Therefore, I say to the hon member for Cape Town Gardens that I am not really convinced that he believes that one can do away with all these secret funds. The point is that we already have separate accounts for the other three departments. This now provides for the setting up of a fourth account for the SA Police who at the present time are receiving funds from the Secret Services Account as are the other three departments. The fact is that the South African Police at the present time are excluded from a special account, which certainly increases accounting problem for the Treasury. Therefore, we cannot quite accept the arguments of the hon member in this regard.

Then he raised the point that the Security Police may act contrary to the national interest and quoted a number of activities such as the arrest of students. I submit, however, that this incident concerns a particular manner in which the South African Police carried out their duties and has nothing whatsoever to do with the secret funds which will be at the disposal of the SA Police.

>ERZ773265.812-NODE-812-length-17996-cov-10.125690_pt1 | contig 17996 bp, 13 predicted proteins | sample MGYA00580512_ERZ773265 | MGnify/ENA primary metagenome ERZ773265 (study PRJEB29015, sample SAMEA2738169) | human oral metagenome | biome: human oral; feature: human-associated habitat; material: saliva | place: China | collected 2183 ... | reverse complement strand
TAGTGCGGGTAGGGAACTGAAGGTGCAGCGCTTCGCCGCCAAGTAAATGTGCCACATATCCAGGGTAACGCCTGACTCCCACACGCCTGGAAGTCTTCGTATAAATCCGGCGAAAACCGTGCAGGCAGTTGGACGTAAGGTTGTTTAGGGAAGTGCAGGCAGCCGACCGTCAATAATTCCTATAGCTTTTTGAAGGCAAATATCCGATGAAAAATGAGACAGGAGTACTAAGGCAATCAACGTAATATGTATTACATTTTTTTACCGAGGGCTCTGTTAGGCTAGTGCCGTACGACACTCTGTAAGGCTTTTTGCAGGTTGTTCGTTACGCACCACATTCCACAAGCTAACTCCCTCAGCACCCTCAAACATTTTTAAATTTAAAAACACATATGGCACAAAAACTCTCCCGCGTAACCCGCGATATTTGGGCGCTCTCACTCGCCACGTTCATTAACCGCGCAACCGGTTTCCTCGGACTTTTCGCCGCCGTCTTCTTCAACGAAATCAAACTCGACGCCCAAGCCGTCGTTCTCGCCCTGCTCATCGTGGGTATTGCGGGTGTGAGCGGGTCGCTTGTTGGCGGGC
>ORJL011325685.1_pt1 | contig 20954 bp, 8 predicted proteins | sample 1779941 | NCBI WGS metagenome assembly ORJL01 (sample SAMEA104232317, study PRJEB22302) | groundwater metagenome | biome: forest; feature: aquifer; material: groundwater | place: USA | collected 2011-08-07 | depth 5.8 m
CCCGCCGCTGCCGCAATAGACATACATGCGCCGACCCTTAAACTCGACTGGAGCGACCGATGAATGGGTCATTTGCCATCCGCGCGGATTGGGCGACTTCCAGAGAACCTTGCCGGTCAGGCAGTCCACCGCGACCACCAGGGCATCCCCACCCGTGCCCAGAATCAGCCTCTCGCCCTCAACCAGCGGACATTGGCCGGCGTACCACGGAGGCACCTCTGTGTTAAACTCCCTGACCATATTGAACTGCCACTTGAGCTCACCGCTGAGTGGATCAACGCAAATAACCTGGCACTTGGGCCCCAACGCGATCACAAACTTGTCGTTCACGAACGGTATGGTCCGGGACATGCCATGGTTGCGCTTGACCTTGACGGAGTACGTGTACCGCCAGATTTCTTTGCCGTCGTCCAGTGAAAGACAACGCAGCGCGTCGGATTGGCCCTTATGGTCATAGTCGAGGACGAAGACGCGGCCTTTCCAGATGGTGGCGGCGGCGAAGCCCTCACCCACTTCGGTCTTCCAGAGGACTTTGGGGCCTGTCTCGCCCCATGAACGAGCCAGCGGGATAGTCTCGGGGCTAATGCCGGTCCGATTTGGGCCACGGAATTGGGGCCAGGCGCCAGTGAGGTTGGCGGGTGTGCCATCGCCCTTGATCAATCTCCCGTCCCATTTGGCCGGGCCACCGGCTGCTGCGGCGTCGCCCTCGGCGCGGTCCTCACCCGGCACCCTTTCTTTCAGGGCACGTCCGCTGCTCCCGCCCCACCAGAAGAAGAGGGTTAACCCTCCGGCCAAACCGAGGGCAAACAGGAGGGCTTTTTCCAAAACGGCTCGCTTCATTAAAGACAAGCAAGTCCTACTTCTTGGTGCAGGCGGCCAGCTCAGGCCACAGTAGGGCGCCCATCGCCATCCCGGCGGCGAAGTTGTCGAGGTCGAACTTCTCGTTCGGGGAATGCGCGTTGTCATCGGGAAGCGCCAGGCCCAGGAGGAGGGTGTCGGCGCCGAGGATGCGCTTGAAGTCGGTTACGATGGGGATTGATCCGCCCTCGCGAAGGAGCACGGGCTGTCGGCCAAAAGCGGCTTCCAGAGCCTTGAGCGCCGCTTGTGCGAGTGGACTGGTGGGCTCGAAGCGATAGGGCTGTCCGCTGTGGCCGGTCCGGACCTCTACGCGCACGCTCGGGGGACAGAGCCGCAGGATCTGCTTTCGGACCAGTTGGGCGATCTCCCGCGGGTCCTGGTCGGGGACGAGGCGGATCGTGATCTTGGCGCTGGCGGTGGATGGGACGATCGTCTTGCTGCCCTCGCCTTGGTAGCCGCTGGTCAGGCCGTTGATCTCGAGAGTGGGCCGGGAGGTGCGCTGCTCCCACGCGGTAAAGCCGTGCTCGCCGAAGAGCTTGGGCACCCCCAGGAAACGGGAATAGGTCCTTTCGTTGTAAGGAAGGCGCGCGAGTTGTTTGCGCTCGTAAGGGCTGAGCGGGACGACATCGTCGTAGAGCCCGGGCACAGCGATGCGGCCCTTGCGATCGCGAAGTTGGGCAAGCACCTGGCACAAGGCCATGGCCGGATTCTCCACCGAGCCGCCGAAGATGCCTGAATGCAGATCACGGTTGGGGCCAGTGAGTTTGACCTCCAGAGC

The hon member then spoke about the man who was handcuffed to a table in a police station in the Eastern Cape and beaten by the SA Police. We all abhor actions by our law enforcement agencies which go against the grain and against our feelings as individuals. The fact is that this was seen; it was not a secret act. The hon member may say that the Police, by having secret funds, will be acting in a manner contrary to the national interest. Certainly there are abuses in most activities in life. One finds that among ordinary individuals there are people who abuse their authority. We find employers who sometimes abuse their employees. Nobody admires and respects these things. It is certainly the role of this Parliament and of Parliamentarians to stand up and express their abhorrence of such actions, but to say that, because of that, this particular Bill should not be passed, is ludicrous for the simple reason that as the hon member himself says, there must be secret funds for certain circumstances.